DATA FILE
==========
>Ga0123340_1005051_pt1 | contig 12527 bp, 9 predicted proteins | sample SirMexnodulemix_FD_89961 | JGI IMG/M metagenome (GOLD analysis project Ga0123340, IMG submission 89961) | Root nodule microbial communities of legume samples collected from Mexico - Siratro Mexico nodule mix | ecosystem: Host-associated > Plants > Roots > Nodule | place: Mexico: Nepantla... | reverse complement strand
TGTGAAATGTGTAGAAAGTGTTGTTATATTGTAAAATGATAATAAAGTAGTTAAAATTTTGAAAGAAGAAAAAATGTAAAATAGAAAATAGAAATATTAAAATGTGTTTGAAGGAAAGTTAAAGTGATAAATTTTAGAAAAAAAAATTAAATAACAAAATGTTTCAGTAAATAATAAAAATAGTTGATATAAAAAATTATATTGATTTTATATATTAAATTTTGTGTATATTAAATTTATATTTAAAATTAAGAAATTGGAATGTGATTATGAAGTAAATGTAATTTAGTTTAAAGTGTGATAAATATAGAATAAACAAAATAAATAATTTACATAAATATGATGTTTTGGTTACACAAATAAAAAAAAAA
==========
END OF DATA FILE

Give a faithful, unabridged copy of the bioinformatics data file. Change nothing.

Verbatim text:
>Ga0123340_1005051_pt1 | contig 12527 bp, 9 predicted proteins | sample SirMexnodulemix_FD_89961 | JGI IMG/M metagenome (GOLD analysis project Ga0123340, IMG submission 89961) | Root nodule microbial communities of legume samples collected from Mexico - Siratro Mexico nodule mix | ecosystem: Host-associated > Plants > Roots > Nodule | place: Mexico: Nepantla... | reverse complement strand
TGTGAAATGTGTAGAAAGTGTTGTTATATTGTAAAATGATAATAAAGTAGTTAAAATTTTGAAAGAAGAAAAAATGTAAAATAGAAAATAGAAATATTAAAATGTGTTTGAAGGAAAGTTAAAGTGATAAATTTTAGAAAAAAAAATTAAATAACAAAATGTTTCAGTAAATAATAAAAATAGTTGATATAAAAAATTATATTGATTTTATATATTAAATTTTGTGTATATTAAATTTATATTTAAAATTAAGAAATTGGAATGTGATTATGAAGTAAATGTAATTTAGTTTAAAGTGTGATAAATATAGAATAAACAAAATAAATAATTTACATAAATATGATGTTTTGGTTACACAAATAAAAAAAAAA